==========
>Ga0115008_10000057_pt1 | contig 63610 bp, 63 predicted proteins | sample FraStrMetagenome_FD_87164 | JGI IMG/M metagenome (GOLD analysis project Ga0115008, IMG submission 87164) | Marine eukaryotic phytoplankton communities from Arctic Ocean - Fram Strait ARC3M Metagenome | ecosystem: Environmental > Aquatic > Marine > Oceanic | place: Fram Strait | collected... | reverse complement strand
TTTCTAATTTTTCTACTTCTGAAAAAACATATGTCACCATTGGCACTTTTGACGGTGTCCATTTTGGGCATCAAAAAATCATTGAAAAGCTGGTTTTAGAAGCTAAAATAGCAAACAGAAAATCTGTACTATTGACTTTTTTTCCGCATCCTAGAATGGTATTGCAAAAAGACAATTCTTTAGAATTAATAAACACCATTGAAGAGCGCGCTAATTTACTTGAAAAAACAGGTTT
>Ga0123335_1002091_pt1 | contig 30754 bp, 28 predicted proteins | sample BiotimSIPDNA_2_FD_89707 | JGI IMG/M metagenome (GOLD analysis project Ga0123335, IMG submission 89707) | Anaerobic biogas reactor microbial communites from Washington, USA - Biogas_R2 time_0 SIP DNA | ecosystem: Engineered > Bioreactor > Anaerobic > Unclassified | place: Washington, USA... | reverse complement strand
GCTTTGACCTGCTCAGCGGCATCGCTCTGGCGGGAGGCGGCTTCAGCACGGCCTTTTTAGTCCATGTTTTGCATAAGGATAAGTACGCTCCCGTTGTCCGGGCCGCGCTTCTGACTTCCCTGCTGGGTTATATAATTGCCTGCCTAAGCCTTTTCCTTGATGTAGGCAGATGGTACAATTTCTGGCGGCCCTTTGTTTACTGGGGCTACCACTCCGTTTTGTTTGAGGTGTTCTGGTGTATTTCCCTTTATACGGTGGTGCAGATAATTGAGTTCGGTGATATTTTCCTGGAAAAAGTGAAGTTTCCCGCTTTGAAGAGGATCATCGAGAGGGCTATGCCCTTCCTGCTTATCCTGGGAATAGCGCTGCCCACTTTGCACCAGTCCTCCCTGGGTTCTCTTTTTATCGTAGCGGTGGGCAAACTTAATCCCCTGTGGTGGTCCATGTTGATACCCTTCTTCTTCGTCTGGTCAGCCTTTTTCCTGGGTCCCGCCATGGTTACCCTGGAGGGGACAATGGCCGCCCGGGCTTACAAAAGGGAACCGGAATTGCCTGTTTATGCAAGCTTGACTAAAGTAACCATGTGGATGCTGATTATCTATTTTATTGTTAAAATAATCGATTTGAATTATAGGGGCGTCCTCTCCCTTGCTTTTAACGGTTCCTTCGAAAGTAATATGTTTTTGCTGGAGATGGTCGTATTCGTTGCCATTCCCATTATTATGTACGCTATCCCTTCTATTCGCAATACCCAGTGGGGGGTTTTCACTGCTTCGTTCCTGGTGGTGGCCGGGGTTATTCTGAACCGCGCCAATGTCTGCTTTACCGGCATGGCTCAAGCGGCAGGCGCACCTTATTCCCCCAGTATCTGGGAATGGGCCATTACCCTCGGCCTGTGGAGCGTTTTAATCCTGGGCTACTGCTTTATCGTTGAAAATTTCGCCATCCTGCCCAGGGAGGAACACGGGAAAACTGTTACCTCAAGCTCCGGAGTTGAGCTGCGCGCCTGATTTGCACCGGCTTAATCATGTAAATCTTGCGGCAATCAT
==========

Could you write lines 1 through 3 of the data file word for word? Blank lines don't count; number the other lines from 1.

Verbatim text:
>Ga0115008_10000057_pt1 | contig 63610 bp, 63 predicted proteins | sample FraStrMetagenome_FD_87164 | JGI IMG/M metagenome (GOLD analysis project Ga0115008, IMG submission 87164) | Marine eukaryotic phytoplankton communities from Arctic Ocean - Fram Strait ARC3M Metagenome | ecosystem: Environmental > Aquatic > Marine > Oceanic | place: Fram Strait | collected... | reverse complement strand
TTTCTAATTTTTCTACTTCTGAAAAAACATATGTCACCATTGGCACTTTTGACGGTGTCCATTTTGGGCATCAAAAAATCATTGAAAAGCTGGTTTTAGAAGCTAAAATAGCAAACAGAAAATCTGTACTATTGACTTTTTTTCCGCATCCTAGAATGGTATTGCAAAAAGACAATTCTTTAGAATTAATAAACACCATTGAAGAGCGCGCTAATTTACTTGAAAAAACAGGTTT
>Ga0123335_1002091_pt1 | contig 30754 bp, 28 predicted proteins | sample BiotimSIPDNA_2_FD_89707 | JGI IMG/M metagenome (GOLD analysis project Ga0123335, IMG submission 89707) | Anaerobic biogas reactor microbial communites from Washington, USA - Biogas_R2 time_0 SIP DNA | ecosystem: Engineered > Bioreactor > Anaerobic > Unclassified | place: Washington, USA... | reverse complement strand